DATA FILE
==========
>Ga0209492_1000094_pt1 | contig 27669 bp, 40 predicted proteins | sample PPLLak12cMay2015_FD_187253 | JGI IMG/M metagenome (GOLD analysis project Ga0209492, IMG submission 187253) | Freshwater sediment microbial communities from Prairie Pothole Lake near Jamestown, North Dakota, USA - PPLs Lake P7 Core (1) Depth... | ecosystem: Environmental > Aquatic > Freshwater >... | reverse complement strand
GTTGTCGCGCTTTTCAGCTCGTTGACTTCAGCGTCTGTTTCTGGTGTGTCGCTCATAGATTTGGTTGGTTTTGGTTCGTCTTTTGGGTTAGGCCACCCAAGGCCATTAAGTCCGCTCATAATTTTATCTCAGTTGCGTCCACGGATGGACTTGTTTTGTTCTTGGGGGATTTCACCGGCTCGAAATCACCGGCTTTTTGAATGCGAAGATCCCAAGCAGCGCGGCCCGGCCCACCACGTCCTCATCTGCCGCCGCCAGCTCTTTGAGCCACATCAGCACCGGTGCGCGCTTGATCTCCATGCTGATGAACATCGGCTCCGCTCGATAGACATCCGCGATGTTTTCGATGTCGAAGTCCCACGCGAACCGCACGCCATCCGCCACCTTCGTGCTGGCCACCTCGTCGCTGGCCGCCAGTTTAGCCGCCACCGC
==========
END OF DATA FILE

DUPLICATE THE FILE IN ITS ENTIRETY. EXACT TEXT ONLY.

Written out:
>Ga0209492_1000094_pt1 | contig 27669 bp, 40 predicted proteins | sample PPLLak12cMay2015_FD_187253 | JGI IMG/M metagenome (GOLD analysis project Ga0209492, IMG submission 187253) | Freshwater sediment microbial communities from Prairie Pothole Lake near Jamestown, North Dakota, USA - PPLs Lake P7 Core (1) Depth... | ecosystem: Environmental > Aquatic > Freshwater >... | reverse complement strand
GTTGTCGCGCTTTTCAGCTCGTTGACTTCAGCGTCTGTTTCTGGTGTGTCGCTCATAGATTTGGTTGGTTTTGGTTCGTCTTTTGGGTTAGGCCACCCAAGGCCATTAAGTCCGCTCATAATTTTATCTCAGTTGCGTCCACGGATGGACTTGTTTTGTTCTTGGGGGATTTCACCGGCTCGAAATCACCGGCTTTTTGAATGCGAAGATCCCAAGCAGCGCGGCCCGGCCCACCACGTCCTCATCTGCCGCCGCCAGCTCTTTGAGCCACATCAGCACCGGTGCGCGCTTGATCTCCATGCTGATGAACATCGGCTCCGCTCGATAGACATCCGCGATGTTTTCGATGTCGAAGTCCCACGCGAACCGCACGCCATCCGCCACCTTCGTGCTGGCCACCTCGTCGCTGGCCGCCAGTTTAGCCGCCACCGC